The Peddlers’ Aristocracy: Social Closure, Path-Dependence, and Street Vendors in São Paulo

Abstract

Disabled street vendors occupy the best licensed locations in downtown São Paulo and have done so for several decades, despite repeated attempts to remove them from the streets or open up the trade to the able-bodied. Drawing on social closure and new institutionalist theory, this paper analyzes the policymaking process toward disabled and elderly street vendors over the last 60 years. It argues that these social groups initially benefited from a policy granting them special rights, which evolved into a monopoly over street vending licenses, and that political stability during the military dictatorship (1964–1985) allowed them to accumulate nonmaterial assets such as symbolic capital and political influence. Organized disabled and elderly vendors subsequently used these assets to shape the outcomes of reforms and preserve their relative advantage, thereby constructing the unequal legacy of social closure.

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Fig. 1
Fig. 2

Notes

  1. 1.

    Municipal Decree 11039.

  2. 2.

    License holders must be at the stall in case of inspection, but the practice of subletting the stall to their assistants is not uncommon. It is hard to assess the scale of this practice given its illegal character. But whether license holders use the stall to sell their own merchandise or sublet it to other vendors, they enjoy an advantage compared to unlicensed street vendors.

  3. 3.

    In informal economies like street vending, income data are inevitably based on rough estimates. The figure cited here was provided to the author by two licensed street vendors and one storeowner and former street vendor working in the area. The figure is consistent with the highly skewed distribution of income in street trade (Bromley 2000).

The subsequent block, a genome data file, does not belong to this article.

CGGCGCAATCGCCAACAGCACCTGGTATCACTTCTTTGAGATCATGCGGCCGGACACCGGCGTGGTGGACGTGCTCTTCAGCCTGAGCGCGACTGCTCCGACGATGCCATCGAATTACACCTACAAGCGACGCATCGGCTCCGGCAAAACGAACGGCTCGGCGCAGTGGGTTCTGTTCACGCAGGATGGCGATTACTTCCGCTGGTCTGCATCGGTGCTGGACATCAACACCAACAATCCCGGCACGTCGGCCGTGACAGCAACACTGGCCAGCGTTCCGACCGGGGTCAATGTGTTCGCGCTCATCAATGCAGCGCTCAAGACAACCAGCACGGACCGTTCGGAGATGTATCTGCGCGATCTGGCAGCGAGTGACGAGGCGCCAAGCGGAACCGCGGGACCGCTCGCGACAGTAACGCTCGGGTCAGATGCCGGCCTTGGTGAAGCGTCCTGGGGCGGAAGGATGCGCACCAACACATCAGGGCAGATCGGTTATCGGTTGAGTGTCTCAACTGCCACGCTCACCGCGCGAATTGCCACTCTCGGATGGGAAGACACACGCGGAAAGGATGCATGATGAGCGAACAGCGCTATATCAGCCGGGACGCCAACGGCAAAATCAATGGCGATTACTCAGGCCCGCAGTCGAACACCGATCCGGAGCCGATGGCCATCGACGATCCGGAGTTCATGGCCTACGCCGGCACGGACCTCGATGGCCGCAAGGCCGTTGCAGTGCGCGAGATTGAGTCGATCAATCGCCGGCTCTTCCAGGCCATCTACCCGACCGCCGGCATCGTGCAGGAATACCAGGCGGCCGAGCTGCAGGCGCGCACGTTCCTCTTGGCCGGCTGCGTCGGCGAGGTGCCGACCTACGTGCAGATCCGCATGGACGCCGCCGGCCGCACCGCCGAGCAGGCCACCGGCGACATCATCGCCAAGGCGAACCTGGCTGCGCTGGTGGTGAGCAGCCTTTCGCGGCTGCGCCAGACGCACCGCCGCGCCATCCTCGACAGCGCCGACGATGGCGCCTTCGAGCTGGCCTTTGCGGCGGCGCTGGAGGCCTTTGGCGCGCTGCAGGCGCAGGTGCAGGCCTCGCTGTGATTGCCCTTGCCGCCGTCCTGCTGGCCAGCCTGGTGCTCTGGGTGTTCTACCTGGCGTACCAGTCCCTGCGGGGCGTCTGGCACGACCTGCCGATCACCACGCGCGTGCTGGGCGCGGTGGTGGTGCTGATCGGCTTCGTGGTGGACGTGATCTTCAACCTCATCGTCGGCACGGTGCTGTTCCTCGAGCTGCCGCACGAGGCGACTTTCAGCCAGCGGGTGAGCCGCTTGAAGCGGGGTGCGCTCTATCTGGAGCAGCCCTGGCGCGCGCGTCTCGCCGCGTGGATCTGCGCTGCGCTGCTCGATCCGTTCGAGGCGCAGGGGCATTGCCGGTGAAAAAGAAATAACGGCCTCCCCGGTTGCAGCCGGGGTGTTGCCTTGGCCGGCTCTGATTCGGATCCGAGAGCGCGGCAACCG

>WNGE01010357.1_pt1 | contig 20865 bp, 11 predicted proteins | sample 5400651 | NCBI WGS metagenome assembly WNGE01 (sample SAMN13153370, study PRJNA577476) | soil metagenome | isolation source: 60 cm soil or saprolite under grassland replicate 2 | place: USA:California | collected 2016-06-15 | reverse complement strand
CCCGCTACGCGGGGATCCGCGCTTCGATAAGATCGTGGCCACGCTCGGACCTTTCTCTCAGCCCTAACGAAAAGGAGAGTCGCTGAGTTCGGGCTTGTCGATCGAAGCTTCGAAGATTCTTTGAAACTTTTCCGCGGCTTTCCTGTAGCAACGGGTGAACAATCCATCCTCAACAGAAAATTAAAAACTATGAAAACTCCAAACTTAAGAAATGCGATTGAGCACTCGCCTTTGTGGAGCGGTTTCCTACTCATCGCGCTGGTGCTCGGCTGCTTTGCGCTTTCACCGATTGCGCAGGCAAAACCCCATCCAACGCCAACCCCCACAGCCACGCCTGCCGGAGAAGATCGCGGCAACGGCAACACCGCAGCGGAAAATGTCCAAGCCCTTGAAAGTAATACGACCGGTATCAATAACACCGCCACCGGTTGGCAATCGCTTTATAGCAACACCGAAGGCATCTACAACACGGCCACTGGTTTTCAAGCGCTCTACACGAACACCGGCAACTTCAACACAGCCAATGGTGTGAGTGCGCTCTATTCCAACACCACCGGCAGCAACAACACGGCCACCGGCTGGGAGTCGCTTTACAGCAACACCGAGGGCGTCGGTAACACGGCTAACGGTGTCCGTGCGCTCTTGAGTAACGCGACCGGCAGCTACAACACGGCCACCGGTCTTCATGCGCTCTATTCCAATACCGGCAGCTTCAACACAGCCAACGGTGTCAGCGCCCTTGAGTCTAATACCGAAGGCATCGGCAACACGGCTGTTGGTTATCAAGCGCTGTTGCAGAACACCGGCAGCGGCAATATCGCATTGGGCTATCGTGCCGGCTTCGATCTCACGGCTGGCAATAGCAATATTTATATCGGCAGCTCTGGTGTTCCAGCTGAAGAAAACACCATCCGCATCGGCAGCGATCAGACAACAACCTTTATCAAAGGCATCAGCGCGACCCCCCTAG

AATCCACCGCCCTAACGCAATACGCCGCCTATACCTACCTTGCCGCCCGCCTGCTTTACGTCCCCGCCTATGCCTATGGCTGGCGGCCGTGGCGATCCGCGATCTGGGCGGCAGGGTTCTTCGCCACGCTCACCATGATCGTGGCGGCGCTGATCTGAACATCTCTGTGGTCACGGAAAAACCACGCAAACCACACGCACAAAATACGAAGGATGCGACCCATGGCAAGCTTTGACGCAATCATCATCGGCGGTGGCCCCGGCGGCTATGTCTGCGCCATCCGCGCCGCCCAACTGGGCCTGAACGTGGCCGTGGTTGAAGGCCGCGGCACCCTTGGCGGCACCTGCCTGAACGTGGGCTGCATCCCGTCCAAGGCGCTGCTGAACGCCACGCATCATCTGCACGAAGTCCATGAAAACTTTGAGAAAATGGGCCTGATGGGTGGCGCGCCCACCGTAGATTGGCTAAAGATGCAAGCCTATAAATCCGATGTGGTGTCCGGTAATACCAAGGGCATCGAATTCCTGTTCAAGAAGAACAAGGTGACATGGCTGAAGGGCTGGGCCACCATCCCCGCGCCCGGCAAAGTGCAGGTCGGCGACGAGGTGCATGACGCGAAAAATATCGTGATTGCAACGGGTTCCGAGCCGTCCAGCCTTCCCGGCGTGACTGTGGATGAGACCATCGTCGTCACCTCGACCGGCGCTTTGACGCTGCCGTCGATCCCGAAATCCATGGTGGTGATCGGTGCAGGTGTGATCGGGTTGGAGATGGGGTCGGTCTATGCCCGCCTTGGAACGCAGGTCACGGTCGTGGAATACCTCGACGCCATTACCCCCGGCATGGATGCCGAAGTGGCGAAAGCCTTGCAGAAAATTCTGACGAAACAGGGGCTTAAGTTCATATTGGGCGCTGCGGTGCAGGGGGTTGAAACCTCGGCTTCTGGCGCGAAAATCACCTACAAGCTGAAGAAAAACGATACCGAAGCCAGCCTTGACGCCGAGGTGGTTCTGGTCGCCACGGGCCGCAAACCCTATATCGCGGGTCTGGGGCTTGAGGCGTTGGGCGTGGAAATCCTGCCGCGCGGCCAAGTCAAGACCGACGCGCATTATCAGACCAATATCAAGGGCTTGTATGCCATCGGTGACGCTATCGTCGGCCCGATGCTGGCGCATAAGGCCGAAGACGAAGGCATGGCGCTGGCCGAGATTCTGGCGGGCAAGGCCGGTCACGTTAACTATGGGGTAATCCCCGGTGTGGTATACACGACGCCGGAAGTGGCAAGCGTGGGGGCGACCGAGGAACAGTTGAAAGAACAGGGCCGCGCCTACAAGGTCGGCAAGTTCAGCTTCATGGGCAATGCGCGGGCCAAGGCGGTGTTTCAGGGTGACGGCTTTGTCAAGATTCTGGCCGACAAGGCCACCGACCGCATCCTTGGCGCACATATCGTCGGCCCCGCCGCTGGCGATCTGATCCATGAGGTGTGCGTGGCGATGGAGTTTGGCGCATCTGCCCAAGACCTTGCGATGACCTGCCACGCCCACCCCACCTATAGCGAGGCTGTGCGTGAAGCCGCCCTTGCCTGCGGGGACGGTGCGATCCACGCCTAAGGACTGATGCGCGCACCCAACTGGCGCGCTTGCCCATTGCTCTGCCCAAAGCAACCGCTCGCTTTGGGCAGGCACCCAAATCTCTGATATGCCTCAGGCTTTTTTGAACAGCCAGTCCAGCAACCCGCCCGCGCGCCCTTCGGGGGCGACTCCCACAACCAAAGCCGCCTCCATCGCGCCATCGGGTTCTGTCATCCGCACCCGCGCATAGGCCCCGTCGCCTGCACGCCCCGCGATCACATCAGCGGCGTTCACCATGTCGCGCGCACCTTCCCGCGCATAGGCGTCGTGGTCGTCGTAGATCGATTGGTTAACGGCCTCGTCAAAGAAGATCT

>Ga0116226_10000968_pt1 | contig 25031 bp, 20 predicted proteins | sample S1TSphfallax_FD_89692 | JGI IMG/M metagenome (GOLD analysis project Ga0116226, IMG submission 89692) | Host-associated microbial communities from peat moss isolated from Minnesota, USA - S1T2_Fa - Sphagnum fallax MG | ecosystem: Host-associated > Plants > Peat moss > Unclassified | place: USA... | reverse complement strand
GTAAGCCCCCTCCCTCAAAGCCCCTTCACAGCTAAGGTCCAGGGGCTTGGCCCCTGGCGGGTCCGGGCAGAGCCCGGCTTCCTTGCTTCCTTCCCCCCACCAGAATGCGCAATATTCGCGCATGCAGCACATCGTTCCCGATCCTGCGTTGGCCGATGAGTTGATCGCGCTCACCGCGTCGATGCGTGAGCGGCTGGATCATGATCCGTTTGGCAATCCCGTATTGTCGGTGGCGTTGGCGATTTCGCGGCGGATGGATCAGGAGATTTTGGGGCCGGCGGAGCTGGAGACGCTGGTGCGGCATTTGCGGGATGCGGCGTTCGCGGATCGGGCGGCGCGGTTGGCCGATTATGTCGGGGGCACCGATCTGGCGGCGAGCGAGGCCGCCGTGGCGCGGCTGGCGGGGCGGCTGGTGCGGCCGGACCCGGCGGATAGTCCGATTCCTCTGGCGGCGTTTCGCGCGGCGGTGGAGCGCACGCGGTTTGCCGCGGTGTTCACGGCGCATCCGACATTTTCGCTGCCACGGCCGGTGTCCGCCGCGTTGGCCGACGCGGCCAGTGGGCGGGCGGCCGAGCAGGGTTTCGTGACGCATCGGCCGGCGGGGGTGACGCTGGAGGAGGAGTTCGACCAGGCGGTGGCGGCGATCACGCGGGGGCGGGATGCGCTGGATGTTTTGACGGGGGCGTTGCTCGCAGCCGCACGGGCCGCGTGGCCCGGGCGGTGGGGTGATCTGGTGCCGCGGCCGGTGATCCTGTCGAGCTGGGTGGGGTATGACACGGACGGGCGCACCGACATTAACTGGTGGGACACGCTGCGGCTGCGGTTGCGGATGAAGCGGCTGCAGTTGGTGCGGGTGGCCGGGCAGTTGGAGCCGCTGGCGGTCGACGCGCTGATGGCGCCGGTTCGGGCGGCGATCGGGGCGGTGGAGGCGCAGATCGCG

4. 4.

    I have used fictitious names for interviewees and organizations unless authorized to disclose real names by the sources.

  5. 5.

    Rumors circulated that an informal tax levied on disabled vendors by city inspectors went to a social policy fund set up by the mayor’s wife (Bertolli 1990).

  6. 6.

    Interview with party member and city official, February 2014.

  7. 7.

    Interview with party member and city official, February 2014.

  8. 8.

    Interview with Aldaiza Sposati, January 2014

  9. 9.

    Conversation with able-bodied licensed vendors, November 2013.

  10. 10.

    Interview with Aldaiza Sposati, January 2014.

  11. 11.

    Interview Rubens Possati, chief regulator of street vending in Sé, November 2013.

  12. 12.

    Interview with the author, February 2013.

  13. 13.

    Interview with Bruno Feder, November 2013.

  14. 14.

    Some able-bodied had managed to obtain licenses downtown through informal relations with city officials.

  15. 15.

    Interview with the author, February 2014.

  16. 16.

    The city unsuccessfully filed an appeal with the Superior Tribunal Federal.

  17. 17.

    See disabled vendor’s quote on p. 15.

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Acknowledgements

I am grateful to Ari Adut, Javier Auyero, Manuel Balán, Fred Block, Daniel Fridman, Nadya Araujo Guimarães, Erik Martinez-Kuhonta, Philip Oxhorn, Bryan Roberts, and participants at a PhD dissertation workshop at McGill University for their comments and suggestions. This research was supported by a Doc.Mobility grant from the Swiss National Science Foundation, a Doctoral Dissertation Research Improvement Grant from the National Science Foundation (award number 1434160), and a studentship from the Foundation for Urban and Regional Studies.

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Cuvi, J. The Peddlers’ Aristocracy: Social Closure, Path-Dependence, and Street Vendors in São Paulo. Qual Sociol 42, 117–138 (2019). https://doi.org/10.1007/s11133-018-9404-0

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Keywords

  • Public policy
  • Social closure
  • Informal economy
  • Brazil